Said to eye White House, Jon Huntsman ends popular run as ambassador to China

Jon Huntsman, whose resignation as ambassador to China was announced Monday, has earned widespread respect among both American businessmen and Chinese officials.

By , Staff Writer

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    US Ambassador to China Jon Huntsman and Chinese Ambassador to the US Zhang Yesui wave to China's President Hu Jintao as his plane departs O'Hare International airport in Chicago in this Jan. 21 photo.
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Jon Huntsman, whose resignation as ambassador to China was announced Monday, has earned widespread respect among both American businessmen and Chinese officials during his two years in Beijing.

The former Republican governor of Utah will be leaving his post in the next few months, White House spokesman Robert Gibbs told reporters. The move will leave Mr. Huntsman free to consider a possible run for the US presidency.

Huntsman, a fluent Mandarin speaker, has been ambassador during a contentious period in US-China relations; in the past two years Beijing and Washington have clashed over currency and trade issues, territorial questions in the South China Sea, and policy toward Iran.

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“He did a lot in difficult conditions to protect Sino-US relations,” says Shi Yinhong, an expert in US affairs at Renmin University in Beijing. “He helped steer the relationship through the storm, and he leaves quite a positive image.”

Respected by bicyclists, business community

The ambassador, who could sometimes be seen on weekends riding his bicycle with his family around Beijing, “earned a lot of respect from the American business community,” says Patrick Chovanec, who teaches economics at Tsinghua University in Beijing.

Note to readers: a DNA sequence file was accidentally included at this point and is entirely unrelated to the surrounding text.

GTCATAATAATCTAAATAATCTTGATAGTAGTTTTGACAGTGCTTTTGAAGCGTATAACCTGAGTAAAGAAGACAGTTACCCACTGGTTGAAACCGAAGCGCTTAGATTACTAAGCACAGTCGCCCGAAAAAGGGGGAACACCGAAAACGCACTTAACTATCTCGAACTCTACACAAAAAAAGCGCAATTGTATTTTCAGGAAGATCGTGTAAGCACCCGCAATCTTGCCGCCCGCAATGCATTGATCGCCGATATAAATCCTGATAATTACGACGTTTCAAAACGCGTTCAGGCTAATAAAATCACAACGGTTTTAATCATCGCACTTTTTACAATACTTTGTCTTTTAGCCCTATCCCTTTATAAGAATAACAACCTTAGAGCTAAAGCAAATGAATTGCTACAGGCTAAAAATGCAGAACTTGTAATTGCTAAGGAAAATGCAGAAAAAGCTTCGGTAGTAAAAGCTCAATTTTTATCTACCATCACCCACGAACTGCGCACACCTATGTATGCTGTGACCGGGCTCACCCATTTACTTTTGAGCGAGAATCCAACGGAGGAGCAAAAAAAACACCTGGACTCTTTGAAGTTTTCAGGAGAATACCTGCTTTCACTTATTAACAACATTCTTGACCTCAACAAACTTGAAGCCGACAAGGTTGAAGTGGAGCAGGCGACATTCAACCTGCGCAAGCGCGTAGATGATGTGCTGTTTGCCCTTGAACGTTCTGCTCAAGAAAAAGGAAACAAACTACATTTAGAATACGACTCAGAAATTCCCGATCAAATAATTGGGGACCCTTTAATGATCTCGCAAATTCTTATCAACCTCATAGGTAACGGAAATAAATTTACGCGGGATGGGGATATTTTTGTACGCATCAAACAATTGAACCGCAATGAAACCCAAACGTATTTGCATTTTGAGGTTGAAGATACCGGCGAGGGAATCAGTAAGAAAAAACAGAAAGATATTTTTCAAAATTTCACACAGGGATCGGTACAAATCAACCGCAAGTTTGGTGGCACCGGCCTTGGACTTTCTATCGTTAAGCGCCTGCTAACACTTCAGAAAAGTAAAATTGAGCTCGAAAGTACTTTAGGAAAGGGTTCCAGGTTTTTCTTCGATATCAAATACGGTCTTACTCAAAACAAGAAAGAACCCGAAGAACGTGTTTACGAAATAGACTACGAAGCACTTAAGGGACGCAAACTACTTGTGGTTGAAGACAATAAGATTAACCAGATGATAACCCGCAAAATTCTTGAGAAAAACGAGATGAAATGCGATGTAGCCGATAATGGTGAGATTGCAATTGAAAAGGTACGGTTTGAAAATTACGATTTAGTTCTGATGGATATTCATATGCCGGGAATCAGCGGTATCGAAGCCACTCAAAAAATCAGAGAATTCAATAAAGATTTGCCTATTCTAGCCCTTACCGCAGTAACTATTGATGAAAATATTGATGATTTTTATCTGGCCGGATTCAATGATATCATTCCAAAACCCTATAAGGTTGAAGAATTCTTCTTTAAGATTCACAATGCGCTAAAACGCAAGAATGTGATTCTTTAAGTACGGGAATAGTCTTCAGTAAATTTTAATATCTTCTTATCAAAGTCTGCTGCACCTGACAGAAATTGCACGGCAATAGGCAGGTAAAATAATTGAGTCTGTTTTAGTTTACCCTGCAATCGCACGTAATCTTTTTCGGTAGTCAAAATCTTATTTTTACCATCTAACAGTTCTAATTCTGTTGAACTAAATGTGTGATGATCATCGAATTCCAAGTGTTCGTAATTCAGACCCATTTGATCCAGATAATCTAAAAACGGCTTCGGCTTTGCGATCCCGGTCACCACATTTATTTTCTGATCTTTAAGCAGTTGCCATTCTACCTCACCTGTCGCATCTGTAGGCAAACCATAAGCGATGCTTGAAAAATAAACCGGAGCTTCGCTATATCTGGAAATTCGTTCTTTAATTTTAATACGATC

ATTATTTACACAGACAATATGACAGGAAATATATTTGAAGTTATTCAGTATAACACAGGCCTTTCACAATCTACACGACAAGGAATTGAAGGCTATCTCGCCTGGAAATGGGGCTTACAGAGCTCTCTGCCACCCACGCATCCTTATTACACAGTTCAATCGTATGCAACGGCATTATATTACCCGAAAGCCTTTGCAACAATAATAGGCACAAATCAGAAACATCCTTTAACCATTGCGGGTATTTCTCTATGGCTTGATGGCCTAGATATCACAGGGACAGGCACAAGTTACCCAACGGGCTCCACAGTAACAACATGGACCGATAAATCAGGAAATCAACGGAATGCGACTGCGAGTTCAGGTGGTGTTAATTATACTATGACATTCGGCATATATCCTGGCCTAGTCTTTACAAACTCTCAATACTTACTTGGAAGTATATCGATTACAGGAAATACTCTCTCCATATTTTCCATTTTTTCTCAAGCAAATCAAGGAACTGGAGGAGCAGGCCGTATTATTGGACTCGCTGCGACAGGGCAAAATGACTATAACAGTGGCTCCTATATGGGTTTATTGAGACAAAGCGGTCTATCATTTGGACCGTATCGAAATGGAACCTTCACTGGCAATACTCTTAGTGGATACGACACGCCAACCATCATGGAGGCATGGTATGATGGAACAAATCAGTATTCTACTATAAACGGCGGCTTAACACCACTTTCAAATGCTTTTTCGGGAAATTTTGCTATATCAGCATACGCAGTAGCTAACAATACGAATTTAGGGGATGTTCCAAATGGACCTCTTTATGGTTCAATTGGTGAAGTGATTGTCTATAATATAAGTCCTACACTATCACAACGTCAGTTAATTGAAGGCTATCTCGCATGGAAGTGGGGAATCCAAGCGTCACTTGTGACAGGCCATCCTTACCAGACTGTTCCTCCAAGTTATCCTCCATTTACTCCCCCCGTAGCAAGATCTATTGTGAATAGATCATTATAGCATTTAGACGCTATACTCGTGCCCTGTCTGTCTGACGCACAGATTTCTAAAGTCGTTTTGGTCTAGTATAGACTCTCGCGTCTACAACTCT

Huntsman's family firm Huntsman Corp., a global chemicals manufacturer, has investments in China. And as a businessman himself, Huntsman “was a very effective spokesman for US interests in China,” adds Professor Chovanec.

Though unfailingly urbane and diplomatic in public, Huntsman expressed himself more bluntly in cables to the US State Department, as illustrated by WikiLeaks. In one February 2010 cable he accused the Chinese government of “muscle-flexing, triumphalism, and assertiveness.” A month earlier he had complained that Chinese investment regulations “add to the overall sense that China plays unfairly in the global marketplace.”

WikiLeaks’ revelations of these “quite realistic and hard opinions,” says Professor Shi, “were regrettable for his image among some Chinese scholars and maybe the government.”

Huntsman for president?

Although his Mormon faith is seen as a potential political liability, Huntsman is widely believed to be pondering a 2012 presidential bid against his current boss, Barack Obama. President Obama referred slyly to such a prospect during a press conference last month with visiting Chinese President Hu Jintao. “I’m sure that him having worked so well with me will be a great asset in a Republican primary,” he said with a laugh.

Such a bid would have a historical precedent, points out Chovanec, who is a former aide to House Speaker John Boehner. In the 1964 presidential campaign, Republicans unenthusiastic about both Barry Goldwater and Nelson Rockefeller launched a write-in campaign on behalf of Henry Cabot Lodge, Jr., a Republican serving a Democratic president as ambassador to South Vietnam.

Mr. Lodge never built a campaign organization even after winning the Republican primary in New Hampshire, and Mr. Goldwater won the nomination. “If Huntsman is better organized, the result might be different,” Chovanec speculates.

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